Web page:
Community Outreach Helps Hispanic Kids Get Insurance

A shared culture makes all the difference, study finds

Please note: This article was published more than one year ago. The facts and conclusions presented may have since changed and may no longer be accurate. And "More information" links may no longer work. Questions about personal health should always be referred to a physician or other health care professional.

En Español

MONDAY, Dec. 5, 2005 (HealthDay News) -- Compared to usual U.S. government outreach and enrollment programs, Hispanic case managers from the local community are much better at getting health coverage for uninsured Hispanic children, a new study shows.

As reported in the December issue of Pediatrics, the study included 275 uninsured Boston-area Hispanic children and their parents. Some of the children were assigned to an intervention group with trained Hispanic case managers, while others were sent to a control group that received traditional Medicaid and State Children's Health Insurance Program outreach and enrollment.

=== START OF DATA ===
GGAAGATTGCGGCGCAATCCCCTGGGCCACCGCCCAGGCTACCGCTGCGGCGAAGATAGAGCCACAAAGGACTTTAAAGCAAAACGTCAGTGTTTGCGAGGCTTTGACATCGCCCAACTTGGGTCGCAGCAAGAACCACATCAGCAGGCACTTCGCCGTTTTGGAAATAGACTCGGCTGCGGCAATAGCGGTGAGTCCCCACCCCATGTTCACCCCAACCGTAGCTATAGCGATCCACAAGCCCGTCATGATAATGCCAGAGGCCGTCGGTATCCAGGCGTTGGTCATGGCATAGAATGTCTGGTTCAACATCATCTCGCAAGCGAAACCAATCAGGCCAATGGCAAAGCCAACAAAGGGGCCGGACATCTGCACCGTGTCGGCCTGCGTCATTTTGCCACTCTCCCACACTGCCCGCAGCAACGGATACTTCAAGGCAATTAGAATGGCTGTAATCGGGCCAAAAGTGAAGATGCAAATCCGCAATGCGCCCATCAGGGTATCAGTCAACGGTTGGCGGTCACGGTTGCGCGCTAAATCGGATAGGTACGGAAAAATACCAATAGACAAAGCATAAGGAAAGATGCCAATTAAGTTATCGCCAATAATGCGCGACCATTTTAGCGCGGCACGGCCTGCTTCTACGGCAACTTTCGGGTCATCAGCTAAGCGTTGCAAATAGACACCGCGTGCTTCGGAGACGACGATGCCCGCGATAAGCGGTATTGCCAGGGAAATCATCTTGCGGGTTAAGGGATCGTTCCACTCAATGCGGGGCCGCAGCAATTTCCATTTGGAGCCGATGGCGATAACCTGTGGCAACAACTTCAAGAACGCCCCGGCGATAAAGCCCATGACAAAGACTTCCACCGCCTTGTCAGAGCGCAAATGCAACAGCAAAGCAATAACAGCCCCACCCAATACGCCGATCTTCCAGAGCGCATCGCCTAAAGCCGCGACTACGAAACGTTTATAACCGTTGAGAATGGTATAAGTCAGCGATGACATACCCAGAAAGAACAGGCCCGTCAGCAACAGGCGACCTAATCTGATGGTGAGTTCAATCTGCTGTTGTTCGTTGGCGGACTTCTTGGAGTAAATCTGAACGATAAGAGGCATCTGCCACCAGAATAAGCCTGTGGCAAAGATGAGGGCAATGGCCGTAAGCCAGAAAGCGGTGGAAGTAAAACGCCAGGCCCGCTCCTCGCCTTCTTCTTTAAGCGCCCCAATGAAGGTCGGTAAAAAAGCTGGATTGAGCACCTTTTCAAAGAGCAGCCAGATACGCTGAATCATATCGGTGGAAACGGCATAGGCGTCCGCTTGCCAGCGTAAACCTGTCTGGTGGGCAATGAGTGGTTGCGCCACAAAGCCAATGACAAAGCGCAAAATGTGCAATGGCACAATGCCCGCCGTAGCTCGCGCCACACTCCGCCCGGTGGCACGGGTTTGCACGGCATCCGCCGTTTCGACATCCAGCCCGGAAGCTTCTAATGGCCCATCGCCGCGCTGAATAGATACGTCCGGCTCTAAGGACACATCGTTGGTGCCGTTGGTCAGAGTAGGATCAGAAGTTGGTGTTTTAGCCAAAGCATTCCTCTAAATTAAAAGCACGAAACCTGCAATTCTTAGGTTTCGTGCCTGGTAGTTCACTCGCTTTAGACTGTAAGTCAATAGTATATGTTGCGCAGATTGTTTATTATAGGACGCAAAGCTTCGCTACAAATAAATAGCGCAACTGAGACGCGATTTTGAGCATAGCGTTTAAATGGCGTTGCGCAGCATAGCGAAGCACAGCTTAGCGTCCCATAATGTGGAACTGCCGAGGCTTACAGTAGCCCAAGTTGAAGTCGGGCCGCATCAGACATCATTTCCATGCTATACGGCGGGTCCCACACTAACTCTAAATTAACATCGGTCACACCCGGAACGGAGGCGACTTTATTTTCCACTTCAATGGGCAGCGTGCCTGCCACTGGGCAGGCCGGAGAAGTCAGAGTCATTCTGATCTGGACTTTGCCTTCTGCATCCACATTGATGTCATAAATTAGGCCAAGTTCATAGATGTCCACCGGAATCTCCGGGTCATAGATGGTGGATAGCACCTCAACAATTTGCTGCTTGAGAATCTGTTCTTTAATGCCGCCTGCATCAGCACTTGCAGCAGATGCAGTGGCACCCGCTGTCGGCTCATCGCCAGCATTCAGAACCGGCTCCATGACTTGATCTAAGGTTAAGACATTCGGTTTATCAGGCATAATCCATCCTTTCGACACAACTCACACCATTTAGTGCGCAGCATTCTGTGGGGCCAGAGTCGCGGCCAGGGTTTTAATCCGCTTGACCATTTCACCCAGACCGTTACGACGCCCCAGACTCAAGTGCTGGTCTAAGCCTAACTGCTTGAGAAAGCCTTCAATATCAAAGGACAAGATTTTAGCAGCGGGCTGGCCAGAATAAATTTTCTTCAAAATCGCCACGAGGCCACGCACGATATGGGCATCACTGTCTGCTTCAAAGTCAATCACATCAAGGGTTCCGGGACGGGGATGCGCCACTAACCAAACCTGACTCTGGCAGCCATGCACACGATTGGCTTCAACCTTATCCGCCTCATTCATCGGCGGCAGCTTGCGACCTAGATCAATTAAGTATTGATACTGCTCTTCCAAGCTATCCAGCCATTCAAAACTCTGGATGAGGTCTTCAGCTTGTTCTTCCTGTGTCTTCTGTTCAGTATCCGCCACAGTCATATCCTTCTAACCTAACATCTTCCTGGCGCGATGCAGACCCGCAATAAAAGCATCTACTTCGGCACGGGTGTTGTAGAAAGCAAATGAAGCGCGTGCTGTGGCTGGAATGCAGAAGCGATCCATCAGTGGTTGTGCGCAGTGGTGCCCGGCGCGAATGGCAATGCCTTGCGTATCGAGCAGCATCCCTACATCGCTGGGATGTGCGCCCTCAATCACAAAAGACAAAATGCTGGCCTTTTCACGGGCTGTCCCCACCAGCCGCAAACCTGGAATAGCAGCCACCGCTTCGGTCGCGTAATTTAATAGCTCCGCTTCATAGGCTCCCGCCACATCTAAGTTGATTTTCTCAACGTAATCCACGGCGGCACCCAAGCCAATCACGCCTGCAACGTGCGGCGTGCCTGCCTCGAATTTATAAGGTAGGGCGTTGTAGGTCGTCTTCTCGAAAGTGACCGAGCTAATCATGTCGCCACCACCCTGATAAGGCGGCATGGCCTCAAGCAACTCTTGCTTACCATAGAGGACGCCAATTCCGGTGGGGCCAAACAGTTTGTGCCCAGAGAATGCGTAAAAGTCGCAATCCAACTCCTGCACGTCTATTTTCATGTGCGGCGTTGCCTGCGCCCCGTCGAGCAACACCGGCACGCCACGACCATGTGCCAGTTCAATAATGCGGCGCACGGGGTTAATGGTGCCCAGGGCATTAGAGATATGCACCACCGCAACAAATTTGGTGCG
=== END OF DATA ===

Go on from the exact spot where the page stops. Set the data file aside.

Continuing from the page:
The children assigned to the community-based care managers:

  • Were much more likely to obtain health insurance (96 percent vs. 57 percent), and were calculated to be eight times more likely to obtain insurance;
  • Were significantly more likely to be continuously insured (78 percent vs. 30 percent);
  • Obtained insurance faster (87.5 days vs. 134.8 days);
  • Had parents who were much more satisfied with the process of obtaining insurance -- (80 percent vs. 29 percent).

"To the best of our knowledge, this is the first study to demonstrate the elimination of a racial/ethnic disparity in health and health care," principal study author Dr. Glenn Flores, an associate professor of pediatrics, epidemiology and health policy at the Medical College of Wisconsin, said in a prepared statement.

"The intervention resulted in a dramatic increase in the number of Latino children being insured, surpassing even the percentage of insured Caucasian children," Flores said.

"By eliminating the racial/ethnic element -- having people from the same culture act as interpreters and advocates -- we found remarkable success in the program," he said.

More information

The U.S. Department of Health and Human Services has more about children and health insurance.

SOURCE: Medical College of Wisconsin, news release, Dec. 5, 2005


Last Updated: